The empirical approach is, as we all know, the scientific approach, and there is nothing particularly new or thrilling about it. It was put forward as a system by David Hume 250 years ago, and even he harbored dark doubts about it. It tells us that what was true about external phenomena is likely to remain true – likely but not certain. This is because external phenomena obey deeper truths, truths we may not know of. Hume went on to argue, in a troubled frame of mind, that just because the sun had risen every morning for countless eons, that is no guarantee that a morning will not come some day when it does not rise. We even know, as Hume did not, that such a morning will indeed come some day, though not for a few billion years yet. This very knowledge of Earth’s doom, sad though it may be (for one half of it will inevitably fry as surely as the other half inescapably freezes), is what gives the lie to both fanatic and relativist.
For it will happen. Whatever the fanatic or relativist proclaims to be “the case” it will happen. It will happen because: 1) truth is external to man; and 2) truth exists. Fanatic and relativist can shout and stamp and proclaim all they wish. The day will come when the Earth’s rotation and revolution will be the same duration. The truth is out there (sorry, relativist) and not in us (hard luck, fanatic), it may or may not make us free. In fact it is more than likely to make us very uneasy, for we realize we cannot control it, cannot bend it to our will, cannot make it conform and perform to our little likes and dislikes, and it does not give a damn. It is sovereign. And it does not need us to tell it what it is and what it must do. Science tells us this.
And this is why fanatic and relativist, the one who is certain he holds truth in his clutches and the other who is just as certain that everyone holds it in his and in her clutches and each one clutches a different thing, are jealous of and angry with science and would destroy it if they could. For it tells them both they are not only fools, but impotent fools. And so if they cannot destroy this terrible message they can at least destroy the messenger, the bearer of ill-tidings, the truth-bringer, science and all its works.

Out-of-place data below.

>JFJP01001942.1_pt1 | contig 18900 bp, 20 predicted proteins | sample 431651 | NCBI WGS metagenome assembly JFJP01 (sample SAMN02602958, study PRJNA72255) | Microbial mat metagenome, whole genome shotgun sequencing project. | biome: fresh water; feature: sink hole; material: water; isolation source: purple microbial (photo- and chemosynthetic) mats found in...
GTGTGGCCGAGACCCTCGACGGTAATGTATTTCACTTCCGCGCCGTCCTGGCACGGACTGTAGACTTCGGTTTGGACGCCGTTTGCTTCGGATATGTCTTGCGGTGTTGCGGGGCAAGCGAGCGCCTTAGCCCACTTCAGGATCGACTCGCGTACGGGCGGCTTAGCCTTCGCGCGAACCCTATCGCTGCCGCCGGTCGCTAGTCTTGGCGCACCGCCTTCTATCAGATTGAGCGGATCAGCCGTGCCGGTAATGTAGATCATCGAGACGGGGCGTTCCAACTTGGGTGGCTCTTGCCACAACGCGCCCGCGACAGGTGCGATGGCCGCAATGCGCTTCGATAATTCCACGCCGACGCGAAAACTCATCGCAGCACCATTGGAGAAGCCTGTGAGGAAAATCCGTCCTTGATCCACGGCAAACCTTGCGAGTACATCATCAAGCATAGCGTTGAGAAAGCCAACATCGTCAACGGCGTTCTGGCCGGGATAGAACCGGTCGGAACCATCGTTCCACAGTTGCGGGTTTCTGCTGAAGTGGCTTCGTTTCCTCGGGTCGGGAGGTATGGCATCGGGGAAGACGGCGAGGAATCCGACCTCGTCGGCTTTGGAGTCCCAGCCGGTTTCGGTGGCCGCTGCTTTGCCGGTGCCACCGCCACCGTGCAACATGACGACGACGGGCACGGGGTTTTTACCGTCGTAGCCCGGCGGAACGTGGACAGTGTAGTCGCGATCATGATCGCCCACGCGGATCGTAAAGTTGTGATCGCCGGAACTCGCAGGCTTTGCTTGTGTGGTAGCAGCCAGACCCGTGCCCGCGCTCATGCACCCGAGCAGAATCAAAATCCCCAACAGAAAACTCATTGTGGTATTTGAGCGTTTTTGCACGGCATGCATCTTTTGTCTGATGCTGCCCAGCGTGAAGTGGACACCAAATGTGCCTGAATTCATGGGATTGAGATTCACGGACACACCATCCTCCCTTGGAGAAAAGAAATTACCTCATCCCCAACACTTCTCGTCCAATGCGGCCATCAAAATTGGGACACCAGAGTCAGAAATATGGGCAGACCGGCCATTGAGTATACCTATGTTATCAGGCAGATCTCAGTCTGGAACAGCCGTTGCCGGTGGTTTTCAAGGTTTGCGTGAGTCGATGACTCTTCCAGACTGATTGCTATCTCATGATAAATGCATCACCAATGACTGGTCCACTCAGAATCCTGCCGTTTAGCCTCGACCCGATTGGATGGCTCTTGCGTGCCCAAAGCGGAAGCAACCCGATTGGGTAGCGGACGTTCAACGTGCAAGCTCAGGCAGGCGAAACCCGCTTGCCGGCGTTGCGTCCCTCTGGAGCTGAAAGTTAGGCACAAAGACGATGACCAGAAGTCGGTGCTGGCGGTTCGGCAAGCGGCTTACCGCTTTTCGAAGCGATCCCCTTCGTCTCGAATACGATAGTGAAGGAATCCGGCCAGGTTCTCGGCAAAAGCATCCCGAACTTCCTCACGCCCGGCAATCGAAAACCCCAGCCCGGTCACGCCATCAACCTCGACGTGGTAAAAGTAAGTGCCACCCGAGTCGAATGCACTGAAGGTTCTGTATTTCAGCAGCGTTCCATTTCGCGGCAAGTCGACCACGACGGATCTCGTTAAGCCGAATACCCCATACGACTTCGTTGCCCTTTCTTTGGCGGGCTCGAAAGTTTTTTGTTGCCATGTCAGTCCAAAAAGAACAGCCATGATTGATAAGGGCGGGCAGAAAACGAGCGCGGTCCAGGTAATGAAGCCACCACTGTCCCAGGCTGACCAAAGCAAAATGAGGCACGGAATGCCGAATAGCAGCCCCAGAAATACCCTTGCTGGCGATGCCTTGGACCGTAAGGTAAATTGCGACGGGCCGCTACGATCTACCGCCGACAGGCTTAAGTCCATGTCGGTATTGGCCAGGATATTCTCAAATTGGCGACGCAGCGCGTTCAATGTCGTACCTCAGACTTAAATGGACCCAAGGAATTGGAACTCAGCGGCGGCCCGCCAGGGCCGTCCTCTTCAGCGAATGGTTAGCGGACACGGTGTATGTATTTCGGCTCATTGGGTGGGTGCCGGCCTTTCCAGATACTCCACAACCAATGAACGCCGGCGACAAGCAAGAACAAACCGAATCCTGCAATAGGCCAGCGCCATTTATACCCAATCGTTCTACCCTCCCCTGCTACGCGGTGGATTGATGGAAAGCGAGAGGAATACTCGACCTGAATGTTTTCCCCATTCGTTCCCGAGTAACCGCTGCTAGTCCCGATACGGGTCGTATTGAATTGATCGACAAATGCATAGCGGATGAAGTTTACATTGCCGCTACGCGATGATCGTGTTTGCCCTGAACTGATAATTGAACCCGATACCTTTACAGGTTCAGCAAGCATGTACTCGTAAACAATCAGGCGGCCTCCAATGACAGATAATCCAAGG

And what does our noble truth-seeker, the scientist, say to all this? He says, What has science to do with truth? I have my petri dishes and my statistical tables to tend to. Don’t bother me with trifles and philosophy.
The truth is not trifling nor is it a philosophic point for pre-Socratics and post-moderns to conjure with. Science may be a reflection of our age, but if it is good science it is something far more. Truth is not a relative measure for each of us to make in our inertial frame of reference. It is what is out there.
If the fanatics and the relativists wish to ignore the truth that is out there, let them. Perhaps we all are in need of Gell-Mann’s doctor’s prescription. But when scientists deny that their work involves what is true, what is the real state of things, then what does science become except an elaborate, intricate game, one to be played or put away in the closet, whichever we choose.
We have no such choice, there is no such game. And we had better stop fooling ourselves that there is.